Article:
Following the hearing, the circuit court vacated the agreed order of settlement, finding fraud by Elise because the "future remarriage of Elise Goldberg was a [sic] integral part of the agreement ***." The court set the parties' cross-petitions for further hearings. On June 13, 1994, after a court hearing, Fred's petition to terminate maintenance was granted, Elise's two petitions for rule to show cause were denied, and Elise was ordered to pay Fred a refund of $1,875.

Elise's counsel thereafter filed a petition for attorneys' fees and costs pursuant to section 508 of the Illinois Marriage and Dissolution of Marriage Act. 750 ILCS 5/508(a), (b) (West 1994). The circuit court initially found that section 508(a) was the only section applicable to Elise's request for attorneys' fees and costs. Following a hearing on the petition for attorneys' fees, Fred's counsel moved to dismiss the fee petition which the court granted, reasoning that Elise's counsel failed to present evidence of the novelty and difficulty of the question at issue, the reasonableness of the fees, customary charges, the amount and importance of the subject matter, and the benefit to the client. The court noted that it was "not satisfied that [Elise] *** has been straightforward with the Court, in her candor as to what her present holdings are," and there was insufficient evidence demonstrating her inability to pay her attorneys' fees. See 750 ILCS 5/508(a) (West 1994). Elise appeals.

Fred initially asserts Elise failed to appeal the circuit court's order granting his motion to vacate the agreed order of settlement and this court has jurisdiction only over the circuit court's order denying Elise's petition for attorneys' fees and costs.

A notice of appeal confers jurisdiction on an appellate court to consider only the judgments or parts thereof specified in the notice of appeal. Mimica v. Area Interstate Trucking, Inc., 250 Ill. App. 3d 423, 425, 620 N.E.2d 1328, 190 Ill. Dec. 67 (1993). A notice of appeal is to be liberally construed and an appeal from a subsequent final judgment will draw in question all prior nonfinal rulings and final but nonappealable orders which produced the judgment. First National Bank of Elgin v. St. Charles National Bank, 152 Ill. App. 3d 923, 930, 504 N.E.2d 1257, 105 Ill. Dec. 739 (1987). "A notice of appeal need not designate a particular order to confer jurisdiction, as long as the order which is specified directly relates back to the judgment or order from which review is sought." Taylor v. Peoples Gas, Light & Coke Co., 275 Ill. App. 3d 655, 659, 656 N.E.2d 134, 211 Ill. Dec. 942 (1995). "An unspecified judgment is reviewable if it is a 'step in the procedural progression leading to the judgment specified in the notice of appeal.'" Peoples Gas, Light & Coke Co., 275 Ill. App. 3d at 659, citing Burtell v. First Charter Service Corp., 76 Ill. 2d 427, 435, 394 N.E.2d 380, 31 Ill. Dec. 178 (1979).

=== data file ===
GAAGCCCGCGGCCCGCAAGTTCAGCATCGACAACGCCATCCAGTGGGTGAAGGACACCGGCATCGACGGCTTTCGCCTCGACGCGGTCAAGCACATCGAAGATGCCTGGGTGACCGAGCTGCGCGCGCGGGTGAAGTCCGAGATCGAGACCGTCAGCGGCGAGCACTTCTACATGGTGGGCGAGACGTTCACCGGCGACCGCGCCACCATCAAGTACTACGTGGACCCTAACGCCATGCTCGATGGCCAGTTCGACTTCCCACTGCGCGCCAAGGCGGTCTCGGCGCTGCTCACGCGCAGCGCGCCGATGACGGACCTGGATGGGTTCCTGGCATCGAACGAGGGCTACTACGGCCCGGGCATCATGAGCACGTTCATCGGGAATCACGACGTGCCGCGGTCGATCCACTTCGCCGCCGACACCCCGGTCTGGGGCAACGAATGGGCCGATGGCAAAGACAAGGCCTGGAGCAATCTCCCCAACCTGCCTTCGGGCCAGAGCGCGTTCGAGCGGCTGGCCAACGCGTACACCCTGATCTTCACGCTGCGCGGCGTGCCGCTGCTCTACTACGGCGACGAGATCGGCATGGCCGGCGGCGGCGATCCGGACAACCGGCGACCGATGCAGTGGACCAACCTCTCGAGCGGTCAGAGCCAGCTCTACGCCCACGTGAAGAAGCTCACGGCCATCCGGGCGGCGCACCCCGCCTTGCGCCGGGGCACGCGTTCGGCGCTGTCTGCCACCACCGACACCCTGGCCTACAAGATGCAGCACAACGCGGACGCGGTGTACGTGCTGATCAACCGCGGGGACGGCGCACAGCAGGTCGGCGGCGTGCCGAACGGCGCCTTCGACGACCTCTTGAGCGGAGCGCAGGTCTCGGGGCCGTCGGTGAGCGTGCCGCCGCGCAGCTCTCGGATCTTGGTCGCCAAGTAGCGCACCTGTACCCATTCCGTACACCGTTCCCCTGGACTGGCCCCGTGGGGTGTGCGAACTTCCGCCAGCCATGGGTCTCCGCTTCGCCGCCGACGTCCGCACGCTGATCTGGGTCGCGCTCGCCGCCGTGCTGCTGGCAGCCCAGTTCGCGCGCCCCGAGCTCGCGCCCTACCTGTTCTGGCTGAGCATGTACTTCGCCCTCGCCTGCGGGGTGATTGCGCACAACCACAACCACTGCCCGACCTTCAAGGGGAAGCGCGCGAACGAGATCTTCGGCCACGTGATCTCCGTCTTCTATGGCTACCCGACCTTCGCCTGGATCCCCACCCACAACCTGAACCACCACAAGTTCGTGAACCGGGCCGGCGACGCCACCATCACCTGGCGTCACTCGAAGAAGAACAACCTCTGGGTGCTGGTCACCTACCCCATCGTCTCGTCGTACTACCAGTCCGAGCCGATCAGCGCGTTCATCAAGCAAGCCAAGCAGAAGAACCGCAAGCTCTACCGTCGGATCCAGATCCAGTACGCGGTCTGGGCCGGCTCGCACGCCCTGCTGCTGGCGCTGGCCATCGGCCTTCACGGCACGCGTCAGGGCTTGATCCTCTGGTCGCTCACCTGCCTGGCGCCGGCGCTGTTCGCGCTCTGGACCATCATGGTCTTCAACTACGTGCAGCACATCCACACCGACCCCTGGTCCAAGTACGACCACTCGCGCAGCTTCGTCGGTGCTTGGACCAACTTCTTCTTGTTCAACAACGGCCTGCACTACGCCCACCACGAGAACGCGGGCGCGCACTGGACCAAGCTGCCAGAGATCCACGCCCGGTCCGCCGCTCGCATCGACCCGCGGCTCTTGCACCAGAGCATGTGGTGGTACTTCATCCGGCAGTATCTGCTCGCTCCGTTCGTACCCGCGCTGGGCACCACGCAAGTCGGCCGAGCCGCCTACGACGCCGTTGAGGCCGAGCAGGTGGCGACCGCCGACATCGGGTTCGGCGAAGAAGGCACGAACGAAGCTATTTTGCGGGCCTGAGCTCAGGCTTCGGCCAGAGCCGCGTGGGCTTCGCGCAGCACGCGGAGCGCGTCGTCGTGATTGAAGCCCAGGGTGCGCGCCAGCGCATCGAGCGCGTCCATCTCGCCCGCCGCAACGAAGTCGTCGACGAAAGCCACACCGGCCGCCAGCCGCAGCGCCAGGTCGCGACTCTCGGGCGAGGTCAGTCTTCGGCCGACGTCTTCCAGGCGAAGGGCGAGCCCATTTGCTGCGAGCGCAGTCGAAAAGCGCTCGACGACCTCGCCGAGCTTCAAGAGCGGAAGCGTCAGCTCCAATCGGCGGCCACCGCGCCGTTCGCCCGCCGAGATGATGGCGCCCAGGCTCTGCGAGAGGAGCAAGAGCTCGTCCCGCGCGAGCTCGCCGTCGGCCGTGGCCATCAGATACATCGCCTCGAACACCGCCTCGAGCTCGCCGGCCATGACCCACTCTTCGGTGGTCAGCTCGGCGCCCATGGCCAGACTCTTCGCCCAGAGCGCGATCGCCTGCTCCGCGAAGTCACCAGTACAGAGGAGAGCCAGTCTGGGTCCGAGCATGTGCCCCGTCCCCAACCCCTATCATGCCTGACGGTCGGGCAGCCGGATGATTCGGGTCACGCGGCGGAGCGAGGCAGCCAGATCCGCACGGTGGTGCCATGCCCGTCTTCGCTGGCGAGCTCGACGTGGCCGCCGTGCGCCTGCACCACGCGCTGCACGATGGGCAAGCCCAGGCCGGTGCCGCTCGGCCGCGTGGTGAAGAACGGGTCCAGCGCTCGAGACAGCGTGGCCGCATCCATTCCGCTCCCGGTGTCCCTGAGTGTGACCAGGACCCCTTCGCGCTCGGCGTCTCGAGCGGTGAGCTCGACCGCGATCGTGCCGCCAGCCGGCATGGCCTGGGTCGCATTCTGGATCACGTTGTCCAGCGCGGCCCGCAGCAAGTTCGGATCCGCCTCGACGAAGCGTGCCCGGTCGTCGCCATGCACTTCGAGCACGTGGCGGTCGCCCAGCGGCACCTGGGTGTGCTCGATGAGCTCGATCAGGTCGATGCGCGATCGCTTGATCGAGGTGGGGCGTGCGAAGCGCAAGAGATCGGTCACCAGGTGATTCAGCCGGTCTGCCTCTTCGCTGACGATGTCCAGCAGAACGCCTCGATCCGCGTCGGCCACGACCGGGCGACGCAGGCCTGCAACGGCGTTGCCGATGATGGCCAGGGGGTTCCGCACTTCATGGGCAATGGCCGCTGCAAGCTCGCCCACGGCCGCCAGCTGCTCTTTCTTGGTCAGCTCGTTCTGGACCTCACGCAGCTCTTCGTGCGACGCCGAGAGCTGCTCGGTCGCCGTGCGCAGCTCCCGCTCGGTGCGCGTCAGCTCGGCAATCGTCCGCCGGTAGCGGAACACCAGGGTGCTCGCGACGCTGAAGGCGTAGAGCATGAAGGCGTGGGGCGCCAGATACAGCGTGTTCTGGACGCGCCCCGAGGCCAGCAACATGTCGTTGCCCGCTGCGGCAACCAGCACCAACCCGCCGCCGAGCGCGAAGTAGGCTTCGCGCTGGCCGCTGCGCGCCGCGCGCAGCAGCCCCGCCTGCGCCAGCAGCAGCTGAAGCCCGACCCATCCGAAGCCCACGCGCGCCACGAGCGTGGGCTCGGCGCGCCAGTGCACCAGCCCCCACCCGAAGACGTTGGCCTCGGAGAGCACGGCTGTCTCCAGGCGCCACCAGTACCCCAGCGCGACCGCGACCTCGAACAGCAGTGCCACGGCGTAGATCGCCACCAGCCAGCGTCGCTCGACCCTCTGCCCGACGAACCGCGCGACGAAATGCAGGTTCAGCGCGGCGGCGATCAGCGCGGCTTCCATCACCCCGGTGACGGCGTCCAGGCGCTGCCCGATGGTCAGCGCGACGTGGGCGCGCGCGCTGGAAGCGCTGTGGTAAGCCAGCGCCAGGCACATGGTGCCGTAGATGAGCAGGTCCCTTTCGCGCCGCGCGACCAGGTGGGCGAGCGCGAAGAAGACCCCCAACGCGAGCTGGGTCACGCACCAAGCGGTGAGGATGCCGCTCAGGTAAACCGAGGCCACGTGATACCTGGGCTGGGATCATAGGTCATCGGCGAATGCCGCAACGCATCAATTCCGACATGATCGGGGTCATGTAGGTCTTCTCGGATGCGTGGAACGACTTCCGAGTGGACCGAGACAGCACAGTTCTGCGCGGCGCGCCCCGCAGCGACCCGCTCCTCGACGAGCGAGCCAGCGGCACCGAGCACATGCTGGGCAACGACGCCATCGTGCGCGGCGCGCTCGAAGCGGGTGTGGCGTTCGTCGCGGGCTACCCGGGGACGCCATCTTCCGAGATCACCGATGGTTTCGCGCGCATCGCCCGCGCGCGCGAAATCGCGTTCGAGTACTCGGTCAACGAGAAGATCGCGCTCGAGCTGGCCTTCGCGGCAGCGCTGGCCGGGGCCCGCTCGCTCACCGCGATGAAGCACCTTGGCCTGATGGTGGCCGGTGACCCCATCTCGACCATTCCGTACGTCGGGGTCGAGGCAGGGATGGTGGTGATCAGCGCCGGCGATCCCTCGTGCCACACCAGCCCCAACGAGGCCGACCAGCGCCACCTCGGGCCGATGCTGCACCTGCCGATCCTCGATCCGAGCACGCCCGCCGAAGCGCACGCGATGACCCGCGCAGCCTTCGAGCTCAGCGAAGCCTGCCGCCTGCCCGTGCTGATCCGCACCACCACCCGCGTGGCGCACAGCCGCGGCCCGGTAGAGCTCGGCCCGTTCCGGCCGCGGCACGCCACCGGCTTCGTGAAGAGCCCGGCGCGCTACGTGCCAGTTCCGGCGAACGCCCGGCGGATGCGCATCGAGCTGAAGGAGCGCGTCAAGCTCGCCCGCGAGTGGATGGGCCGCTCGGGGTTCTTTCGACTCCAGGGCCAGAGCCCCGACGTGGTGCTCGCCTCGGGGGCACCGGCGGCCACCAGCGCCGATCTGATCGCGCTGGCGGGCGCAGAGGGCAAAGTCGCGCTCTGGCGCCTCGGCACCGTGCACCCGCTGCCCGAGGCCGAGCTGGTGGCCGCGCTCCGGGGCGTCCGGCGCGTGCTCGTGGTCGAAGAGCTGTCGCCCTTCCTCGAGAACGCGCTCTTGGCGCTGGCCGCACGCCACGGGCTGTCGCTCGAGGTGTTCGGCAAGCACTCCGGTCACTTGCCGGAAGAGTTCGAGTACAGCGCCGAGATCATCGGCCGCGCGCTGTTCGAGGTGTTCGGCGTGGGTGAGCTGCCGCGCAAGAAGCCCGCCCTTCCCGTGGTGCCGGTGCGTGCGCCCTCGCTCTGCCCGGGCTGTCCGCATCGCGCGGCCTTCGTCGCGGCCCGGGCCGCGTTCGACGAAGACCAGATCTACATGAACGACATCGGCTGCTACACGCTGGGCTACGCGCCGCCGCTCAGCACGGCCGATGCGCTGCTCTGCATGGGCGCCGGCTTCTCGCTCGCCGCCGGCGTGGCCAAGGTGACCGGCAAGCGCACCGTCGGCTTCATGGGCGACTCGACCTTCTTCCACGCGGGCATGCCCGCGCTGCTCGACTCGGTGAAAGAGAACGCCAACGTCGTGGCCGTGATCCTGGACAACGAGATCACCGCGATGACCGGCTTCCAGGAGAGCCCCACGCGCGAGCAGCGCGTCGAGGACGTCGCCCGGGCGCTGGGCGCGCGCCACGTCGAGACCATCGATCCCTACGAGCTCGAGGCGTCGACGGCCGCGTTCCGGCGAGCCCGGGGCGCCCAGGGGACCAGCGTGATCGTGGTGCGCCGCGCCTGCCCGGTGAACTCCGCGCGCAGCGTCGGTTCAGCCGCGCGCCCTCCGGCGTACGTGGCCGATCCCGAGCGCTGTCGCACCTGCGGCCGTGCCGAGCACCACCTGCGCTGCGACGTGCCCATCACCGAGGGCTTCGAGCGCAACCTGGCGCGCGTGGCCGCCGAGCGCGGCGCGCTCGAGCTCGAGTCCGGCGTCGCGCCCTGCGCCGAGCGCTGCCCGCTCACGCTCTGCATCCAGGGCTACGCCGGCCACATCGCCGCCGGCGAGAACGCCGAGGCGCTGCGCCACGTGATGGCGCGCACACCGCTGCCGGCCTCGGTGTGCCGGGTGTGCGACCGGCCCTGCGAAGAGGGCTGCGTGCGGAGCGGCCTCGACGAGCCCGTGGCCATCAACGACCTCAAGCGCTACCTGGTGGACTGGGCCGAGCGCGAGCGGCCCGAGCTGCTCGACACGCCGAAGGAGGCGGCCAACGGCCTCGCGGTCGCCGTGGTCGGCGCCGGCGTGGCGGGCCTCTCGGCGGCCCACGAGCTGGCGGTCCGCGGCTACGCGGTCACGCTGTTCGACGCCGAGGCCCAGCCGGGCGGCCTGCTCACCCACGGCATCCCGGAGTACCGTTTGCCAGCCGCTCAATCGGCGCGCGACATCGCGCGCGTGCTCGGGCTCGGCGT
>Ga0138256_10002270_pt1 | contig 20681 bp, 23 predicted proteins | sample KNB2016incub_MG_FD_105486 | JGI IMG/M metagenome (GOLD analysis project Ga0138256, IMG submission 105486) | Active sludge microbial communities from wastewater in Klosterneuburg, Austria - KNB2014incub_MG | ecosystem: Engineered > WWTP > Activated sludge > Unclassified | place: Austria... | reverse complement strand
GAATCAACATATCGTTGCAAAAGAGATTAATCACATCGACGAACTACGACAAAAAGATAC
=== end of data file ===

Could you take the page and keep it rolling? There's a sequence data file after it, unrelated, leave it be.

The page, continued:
In the present case, the circuit court's order of January 27, 1994, vacating the agreed order of settlement, was a final but nonappealable order which produced the judgment. See First National Bank of Elgin v. St. Charles National Bank, 152 Ill. App. 3d 923, 930, 504 N.E.2d 1257, 105 Ill. Dec. 739 (1987). The petition for attorneys' fees and costs was directly related to the January 27, 1994, order and Elise's notice of appeal did not need to designate this earlier ruling in order to confer jurisdiction. See Taylor v. Peoples Gas, Light & Coke Co., 275 Ill. App. 3d 655, 659, 656 N.E.2d 134, 211 Ill. Dec. 942 (1995). This court has jurisdiction over the January 27, 1994, order.

Elise initially contends the circuit court erred in vacating the agreed order of settlement because Fred failed to adduce any evidence that she had induced him to accede to the settlement fraudulently. Fred counters the court's order was supported by ...


Buy This Entire Record For $7.95

Download the entire decision to receive the complete text, official citation,
docket number, dissents and concurrences, and footnotes for this case.

Learn more about what you receive with purchase of this case.